Haseena, the child woman.

Haseena, the child woman.

Haseena, the child woman. 150 150 Comfort Aid International

It is a mere 10 minute walk from my home behind Yari Road to Bank of India and I cherish the cool morning walk to it every time I have to go there. The dogs have tired from scavenging heaps of dumped garbage last night and their bellies are full; they now nap. The walk gives me a change to see urban India wake up; the sweeping from roads its muck: filthy pieces of dog poop, discarded sachets of Paan Paraag and her sisters concoctions, plastic bags, etc. Unfortunately, stain patterns from paan and tobacco spit, on the street and the boundary walls cannot be swept away, even with sharp, strong brittle brooms of the street cleaners; a curse that will stay on during my lifetime, for sure. Cute kids in smart uniforms being dragged to bus stops by harassed mothers, vegetable and fruit vendors sprucing up their wares or shopkeepers flicking dust and grime off old merchandise with a sharp jerk of cloth duster.

I see her again, this girl child, busy sorting out trash with her bare hands as I pass the little corner where garbage from the neighborhood is discarded. She is quick and efficient; newspapers, plastic, cans, clothes and others go into a semi-neat pile around her. A hooked, pointed iron prod gripped on her left hand loosens the trash while the right hand moves to do the sorting. I am intrigued; she can be no more than 9 or 10 perhaps, a little older than my Zainab. Why is she not in school? Poor, of course. But to do this every day? I can smell the putrefied stink from the heap from where I stand observing her about 20 feet away; what about her? I have encountered her every morning at least twice, thrice a week and have always been captivated by her presence.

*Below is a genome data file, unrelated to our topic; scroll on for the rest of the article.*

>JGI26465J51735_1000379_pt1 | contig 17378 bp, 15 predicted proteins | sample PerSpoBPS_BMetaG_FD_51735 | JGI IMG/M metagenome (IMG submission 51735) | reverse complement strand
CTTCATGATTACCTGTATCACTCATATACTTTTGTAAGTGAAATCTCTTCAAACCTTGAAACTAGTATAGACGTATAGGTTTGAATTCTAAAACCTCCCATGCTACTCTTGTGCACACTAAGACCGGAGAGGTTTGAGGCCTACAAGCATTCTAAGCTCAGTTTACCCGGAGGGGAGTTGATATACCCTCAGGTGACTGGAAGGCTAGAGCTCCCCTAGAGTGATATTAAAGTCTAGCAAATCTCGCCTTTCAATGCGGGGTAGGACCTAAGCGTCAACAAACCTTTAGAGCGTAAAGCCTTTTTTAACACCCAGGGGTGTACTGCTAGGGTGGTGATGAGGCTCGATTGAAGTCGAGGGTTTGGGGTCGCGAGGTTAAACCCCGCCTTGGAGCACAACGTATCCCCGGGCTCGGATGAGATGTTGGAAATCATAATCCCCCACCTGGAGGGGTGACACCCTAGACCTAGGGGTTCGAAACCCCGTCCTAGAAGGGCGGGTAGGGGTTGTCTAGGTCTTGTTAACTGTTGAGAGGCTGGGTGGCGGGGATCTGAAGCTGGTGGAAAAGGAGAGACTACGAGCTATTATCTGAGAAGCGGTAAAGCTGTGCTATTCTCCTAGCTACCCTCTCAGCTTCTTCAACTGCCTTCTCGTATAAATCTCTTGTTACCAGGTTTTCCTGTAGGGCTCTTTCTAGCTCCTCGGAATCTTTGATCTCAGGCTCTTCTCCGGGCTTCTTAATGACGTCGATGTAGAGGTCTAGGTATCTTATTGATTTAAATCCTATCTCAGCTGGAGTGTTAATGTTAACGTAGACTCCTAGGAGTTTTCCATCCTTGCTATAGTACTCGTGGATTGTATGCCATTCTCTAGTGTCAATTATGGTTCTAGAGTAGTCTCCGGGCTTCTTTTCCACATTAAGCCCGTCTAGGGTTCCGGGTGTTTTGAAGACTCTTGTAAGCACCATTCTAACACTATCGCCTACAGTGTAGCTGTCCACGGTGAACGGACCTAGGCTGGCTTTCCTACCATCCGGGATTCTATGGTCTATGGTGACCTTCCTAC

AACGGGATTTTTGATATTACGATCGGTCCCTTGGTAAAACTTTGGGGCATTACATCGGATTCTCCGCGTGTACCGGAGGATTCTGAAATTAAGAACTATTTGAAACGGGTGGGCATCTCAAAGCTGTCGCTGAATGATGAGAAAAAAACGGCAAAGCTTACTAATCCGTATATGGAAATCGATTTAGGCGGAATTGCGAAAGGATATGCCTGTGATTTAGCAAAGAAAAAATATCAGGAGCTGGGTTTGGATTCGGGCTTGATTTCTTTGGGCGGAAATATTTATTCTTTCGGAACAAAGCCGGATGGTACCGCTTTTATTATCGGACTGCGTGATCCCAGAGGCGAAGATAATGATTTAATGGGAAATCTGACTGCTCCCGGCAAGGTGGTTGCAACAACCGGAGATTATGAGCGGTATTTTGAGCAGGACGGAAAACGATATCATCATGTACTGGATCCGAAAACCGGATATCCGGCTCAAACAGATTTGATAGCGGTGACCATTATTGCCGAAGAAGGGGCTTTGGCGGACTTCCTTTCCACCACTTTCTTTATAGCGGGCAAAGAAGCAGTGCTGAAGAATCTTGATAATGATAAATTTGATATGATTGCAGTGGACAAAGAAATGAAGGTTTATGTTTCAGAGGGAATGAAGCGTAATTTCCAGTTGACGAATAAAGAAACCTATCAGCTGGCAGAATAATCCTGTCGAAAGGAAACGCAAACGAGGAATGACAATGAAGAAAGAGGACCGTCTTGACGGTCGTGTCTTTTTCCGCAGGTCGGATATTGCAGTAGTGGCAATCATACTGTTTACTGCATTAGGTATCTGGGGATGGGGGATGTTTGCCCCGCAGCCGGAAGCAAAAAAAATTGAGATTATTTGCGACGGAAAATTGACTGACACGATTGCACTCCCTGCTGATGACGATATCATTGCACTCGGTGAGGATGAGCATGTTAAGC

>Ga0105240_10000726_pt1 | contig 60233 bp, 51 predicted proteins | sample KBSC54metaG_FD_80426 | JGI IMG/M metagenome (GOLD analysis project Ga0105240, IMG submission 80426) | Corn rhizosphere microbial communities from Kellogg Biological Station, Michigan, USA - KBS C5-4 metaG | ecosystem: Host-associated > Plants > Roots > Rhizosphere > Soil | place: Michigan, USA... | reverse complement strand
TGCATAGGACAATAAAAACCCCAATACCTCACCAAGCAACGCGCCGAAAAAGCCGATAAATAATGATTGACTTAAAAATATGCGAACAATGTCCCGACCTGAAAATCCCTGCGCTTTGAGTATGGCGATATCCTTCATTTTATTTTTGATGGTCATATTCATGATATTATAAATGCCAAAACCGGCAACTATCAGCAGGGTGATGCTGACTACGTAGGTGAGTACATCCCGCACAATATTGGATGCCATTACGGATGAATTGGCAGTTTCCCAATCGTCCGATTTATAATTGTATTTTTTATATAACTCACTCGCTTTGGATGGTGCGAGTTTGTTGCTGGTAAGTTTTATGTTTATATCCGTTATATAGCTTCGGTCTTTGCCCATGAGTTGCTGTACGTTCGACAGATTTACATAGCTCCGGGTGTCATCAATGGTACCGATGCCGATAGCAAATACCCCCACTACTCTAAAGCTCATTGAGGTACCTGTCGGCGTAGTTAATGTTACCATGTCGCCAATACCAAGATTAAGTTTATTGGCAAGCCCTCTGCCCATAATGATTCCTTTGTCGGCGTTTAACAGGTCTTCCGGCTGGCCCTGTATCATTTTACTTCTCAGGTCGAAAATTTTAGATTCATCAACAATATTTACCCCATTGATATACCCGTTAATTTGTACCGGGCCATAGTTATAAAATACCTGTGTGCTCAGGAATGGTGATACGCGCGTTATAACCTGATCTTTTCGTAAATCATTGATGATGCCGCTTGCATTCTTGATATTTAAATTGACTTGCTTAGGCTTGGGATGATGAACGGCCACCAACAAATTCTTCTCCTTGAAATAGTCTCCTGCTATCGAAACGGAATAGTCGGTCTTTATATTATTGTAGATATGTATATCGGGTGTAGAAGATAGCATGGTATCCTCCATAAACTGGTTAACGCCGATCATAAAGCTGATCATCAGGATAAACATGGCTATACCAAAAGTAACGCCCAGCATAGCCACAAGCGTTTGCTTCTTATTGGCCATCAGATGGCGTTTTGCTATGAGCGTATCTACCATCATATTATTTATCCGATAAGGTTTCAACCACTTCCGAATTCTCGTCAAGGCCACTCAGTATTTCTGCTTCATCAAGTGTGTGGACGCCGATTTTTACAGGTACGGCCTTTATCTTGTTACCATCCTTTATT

Today, instead of walking by and away, I pause by her. She senses before she sees me and tenses, at once afraid. She turns and is on her feet at once, the iron prod raised, as if in self defense and startles me; I step back hastily and hold my arms up wide and smile, indicating I mean no harm. She still does not let her guard down, and has her weapon up, ready to strike.

Namaste, I say in Hindi, and fold my palms in an Indian greeting. Do not be afraid, I will not harm you. I jut want to ask you a few questions.

She regards me warily as a bead of sweat starts to descend down her furrow to her chin; she wipes it off impatiently. She is strikingly pretty but grimy; her face is dark with grime, her fingernails a mess, her hair under a duppatta filthy and clothes grubby. The odor of rot and decay is strong and hard to take and I try hard not to let my disgust show on my face. But her eyes, they are piercing and intense as she looks me up and down; assessing, calculating risk, my danger possibility.

What do you want, she demands, I do not do dhandha (I am not a prostitute). I am shocked and stunned by her response; not only is her voice of a much older person, she is not a child in knowledge of the streets. Perhaps it is the shock on my face and the sheer embarrassment I feel at her assumption that she relaxes and lowers her weapon, squats back to her work and starts attacking the pile of trash again. I am unsure what to do and ponder my next move for a moment. There is a pile of discarded concrete blocks towards an open field very near where she squats and I head there, pulling my attar laden handkerchief out, keeping it close by, just in case. I sit on the blocks and watch her work for a while, breathing in from the handkerchief; she tightens her duppatta around her and ignores me, attacking the pile in front of her with determination.

What is your name? I ask. She does not answer; I assume she has not heard me. Just as I am about to repeat my question, she answers, in the same adult voice, so softly, I can barely hear her.


To be continued….soon.


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